Strictly Painting Is Anything But

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Guests enjoy the opening of Strictly Painting. Photo by Catherine Day

This year I was invited to jury the Strictly Painting 10 biannual that McLean Project for the Arts initiated 10 years ago, showcasing selected works by artists from a broader Washington Metropolitan area. The exhibition, on view through August 1, is anyhting but “strictly painting,” diverse in media, subject matters, and aesthetic approaches.

There is a lot going on in the DC-area art scene and this especially lively opening only confirmed it.

Vesela Sretenovic, Phillips Senior Curator

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Phillips Contemporaries members Todd Galaida, Laura Deming, and Carl Bedell attend the opening with Phillips Curator and Strictly Painting 10 exhibition juror Vesela Sretenovic.

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Winning artists Shante Bullock (left) and Lilianne Milgrom (right) with exhibition juror Vesela Sretenovic. Photos by Catherine Day

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Guests enjoy the opening of Strictly Painting. Photo by Catherine Day

 

Spotlight on Intersections@5: Bernhard Hildebrandt

The Phillips celebrates the fifth anniversary of its Intersections contemporary art series with Intersections@5, an exhibition comprising work by 20 of the participating artists. In this blog series, each artist writes about his or her work on view.

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Bernhard Hildebrandt, Peter-4, 2013. Archival inkjet mounted on Dibond, 45 x 80 in. Courtesy of the artist

The camera sees differently than the eye. This distinction is paramount and has long prompted reflection on visual perception as a way of making sense of the world. At the same time, critical writing on contemporary art has sought to map out the various ways that painting, photography, and film serve as a conceptual and often controversial source for one another.

My project examines what I identify as the “kinetic aura” of the Baroque canon. In particular, it investigates the idea of unfolding time through the mediums of photography and video. The work reveals some well-known effects of Baroque art by drawing some as yet unexplored parallels to film making.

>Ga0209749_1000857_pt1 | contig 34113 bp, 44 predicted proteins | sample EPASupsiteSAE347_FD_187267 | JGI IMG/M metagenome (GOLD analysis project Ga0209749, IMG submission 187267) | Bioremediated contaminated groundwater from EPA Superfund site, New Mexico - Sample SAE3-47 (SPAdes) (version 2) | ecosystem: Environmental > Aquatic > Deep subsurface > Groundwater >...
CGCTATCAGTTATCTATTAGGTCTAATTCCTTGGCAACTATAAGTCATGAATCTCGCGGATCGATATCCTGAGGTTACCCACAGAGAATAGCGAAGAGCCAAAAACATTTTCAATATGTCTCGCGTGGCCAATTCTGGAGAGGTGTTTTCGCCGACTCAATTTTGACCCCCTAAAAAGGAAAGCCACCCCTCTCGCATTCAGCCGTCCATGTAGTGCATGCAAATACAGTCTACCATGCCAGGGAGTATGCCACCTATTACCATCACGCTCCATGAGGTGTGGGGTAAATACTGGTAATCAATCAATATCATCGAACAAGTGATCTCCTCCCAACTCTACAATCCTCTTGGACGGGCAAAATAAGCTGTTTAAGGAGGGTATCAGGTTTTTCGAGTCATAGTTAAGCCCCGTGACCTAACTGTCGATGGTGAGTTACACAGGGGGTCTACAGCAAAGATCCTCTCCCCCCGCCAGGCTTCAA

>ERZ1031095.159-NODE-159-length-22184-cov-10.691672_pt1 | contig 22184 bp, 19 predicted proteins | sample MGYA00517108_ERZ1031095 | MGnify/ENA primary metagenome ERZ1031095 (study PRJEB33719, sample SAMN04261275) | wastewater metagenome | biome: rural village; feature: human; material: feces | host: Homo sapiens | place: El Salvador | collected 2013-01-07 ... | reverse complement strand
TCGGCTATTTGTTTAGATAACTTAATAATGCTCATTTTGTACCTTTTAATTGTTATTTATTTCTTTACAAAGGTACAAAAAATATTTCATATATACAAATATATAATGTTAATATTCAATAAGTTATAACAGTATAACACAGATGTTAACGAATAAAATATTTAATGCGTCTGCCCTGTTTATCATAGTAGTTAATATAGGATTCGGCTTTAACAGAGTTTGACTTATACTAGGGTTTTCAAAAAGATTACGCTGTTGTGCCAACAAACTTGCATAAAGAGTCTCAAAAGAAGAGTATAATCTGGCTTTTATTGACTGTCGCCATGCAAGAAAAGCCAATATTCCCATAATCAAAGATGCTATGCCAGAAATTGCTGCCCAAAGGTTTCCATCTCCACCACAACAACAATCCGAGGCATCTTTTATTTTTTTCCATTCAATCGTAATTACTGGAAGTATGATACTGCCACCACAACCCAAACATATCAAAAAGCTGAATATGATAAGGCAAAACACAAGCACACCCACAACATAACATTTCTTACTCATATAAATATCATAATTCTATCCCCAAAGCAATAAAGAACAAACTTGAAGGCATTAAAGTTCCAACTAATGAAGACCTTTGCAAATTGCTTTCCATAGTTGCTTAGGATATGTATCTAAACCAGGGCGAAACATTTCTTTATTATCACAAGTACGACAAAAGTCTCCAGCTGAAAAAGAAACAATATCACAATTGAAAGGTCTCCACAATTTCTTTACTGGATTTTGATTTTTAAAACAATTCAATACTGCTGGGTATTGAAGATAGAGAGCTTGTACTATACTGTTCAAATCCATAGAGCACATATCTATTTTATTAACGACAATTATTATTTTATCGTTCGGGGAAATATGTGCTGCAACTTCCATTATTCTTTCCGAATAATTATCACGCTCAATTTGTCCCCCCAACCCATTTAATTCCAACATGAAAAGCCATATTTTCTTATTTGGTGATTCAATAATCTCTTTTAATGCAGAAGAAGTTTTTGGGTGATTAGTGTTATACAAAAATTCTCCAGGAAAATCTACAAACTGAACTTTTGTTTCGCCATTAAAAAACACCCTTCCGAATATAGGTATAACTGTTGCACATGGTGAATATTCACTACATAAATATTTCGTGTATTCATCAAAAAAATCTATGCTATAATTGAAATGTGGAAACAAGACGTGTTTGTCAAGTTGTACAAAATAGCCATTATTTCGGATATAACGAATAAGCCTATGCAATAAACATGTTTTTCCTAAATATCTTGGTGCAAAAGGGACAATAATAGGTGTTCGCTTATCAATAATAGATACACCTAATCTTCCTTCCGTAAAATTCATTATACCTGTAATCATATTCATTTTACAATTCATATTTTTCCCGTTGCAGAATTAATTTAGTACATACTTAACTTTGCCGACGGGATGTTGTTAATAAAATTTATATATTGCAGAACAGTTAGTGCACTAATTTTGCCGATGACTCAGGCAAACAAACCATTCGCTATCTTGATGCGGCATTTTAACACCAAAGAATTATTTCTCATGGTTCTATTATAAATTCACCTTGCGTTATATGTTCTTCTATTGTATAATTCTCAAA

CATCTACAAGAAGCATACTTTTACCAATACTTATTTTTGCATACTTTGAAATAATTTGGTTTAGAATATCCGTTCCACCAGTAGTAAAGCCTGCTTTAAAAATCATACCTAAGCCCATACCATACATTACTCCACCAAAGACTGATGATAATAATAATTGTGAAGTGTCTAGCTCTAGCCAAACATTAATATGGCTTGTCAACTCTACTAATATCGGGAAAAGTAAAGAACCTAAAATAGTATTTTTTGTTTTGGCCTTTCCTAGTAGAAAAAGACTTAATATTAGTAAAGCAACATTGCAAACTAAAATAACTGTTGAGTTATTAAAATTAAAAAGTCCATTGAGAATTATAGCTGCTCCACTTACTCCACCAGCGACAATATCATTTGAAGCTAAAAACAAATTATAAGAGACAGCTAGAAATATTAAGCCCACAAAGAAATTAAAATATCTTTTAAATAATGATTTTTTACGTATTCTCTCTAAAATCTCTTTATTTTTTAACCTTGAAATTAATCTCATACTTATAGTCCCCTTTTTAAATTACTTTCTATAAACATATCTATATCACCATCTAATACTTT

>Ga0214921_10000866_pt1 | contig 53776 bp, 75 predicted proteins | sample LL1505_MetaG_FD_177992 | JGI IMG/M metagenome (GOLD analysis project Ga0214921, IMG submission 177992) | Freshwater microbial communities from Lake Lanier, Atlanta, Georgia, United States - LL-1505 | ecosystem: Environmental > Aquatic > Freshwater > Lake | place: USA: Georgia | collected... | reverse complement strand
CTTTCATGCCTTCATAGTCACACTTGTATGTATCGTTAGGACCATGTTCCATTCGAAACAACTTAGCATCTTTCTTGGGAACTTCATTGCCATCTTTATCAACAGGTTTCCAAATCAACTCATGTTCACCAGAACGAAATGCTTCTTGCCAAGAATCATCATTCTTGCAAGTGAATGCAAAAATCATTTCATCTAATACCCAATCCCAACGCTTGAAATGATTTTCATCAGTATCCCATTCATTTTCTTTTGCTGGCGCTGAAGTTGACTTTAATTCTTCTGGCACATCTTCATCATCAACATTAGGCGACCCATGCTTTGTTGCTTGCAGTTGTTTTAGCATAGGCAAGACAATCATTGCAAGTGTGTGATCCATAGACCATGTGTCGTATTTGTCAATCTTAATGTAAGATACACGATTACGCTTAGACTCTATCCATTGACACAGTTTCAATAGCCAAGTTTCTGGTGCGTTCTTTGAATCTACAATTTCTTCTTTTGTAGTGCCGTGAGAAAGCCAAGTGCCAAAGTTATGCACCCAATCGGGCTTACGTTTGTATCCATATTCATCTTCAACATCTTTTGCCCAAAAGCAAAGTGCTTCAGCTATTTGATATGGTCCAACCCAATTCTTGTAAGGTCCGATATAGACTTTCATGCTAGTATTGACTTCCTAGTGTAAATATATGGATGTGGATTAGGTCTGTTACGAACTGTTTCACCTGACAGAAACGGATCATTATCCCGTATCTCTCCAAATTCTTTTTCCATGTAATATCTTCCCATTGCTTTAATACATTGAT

Key Baroque themes are considered in a series of images and video looking at illusion and movement. Through analogy with contemporary photographic and cinematic perception, El Greco’s The Repentant St. Peter, can be made to reveal aspects that transcend its own time. His works are inherently imbued with spatial movement, high drama, spectacle and visceral appeal that lend themselves directly to the cinematographic.

Through this lens, El Greco’s The Repentant St. Peter is re-imagined as the repenting St. Peter. We see him actively engaged in his spiritual transmutation.

Bernhard Hildebrandt

Jean Meisel’s Imaginary Seascapes

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Installation of Jean Meisel: 50-65 Horizon Line, an Intersections contemporary art project. Photo: Amy Wike

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Jean Meisel, Untitled watercolor, 1970s-2013. Photo: Rhiannon Newman

Installation of Washington-based artist Jean Meisel’s 50–65 Horizon Line is nearly complete in an intimate gallery on the second floor of the house. Meisel began creating these tiny paintings, none measuring more than six inches, during the 1970s and hasn’t stopped since. While the works might evoke memories of landscapes and seascapes encountered by viewers, these endearing scenes are in fact all created from the artist’s imagination.

Meisel will discuss her work in an Artist’s Perspective at 6:30 pm on Thursday, January 30.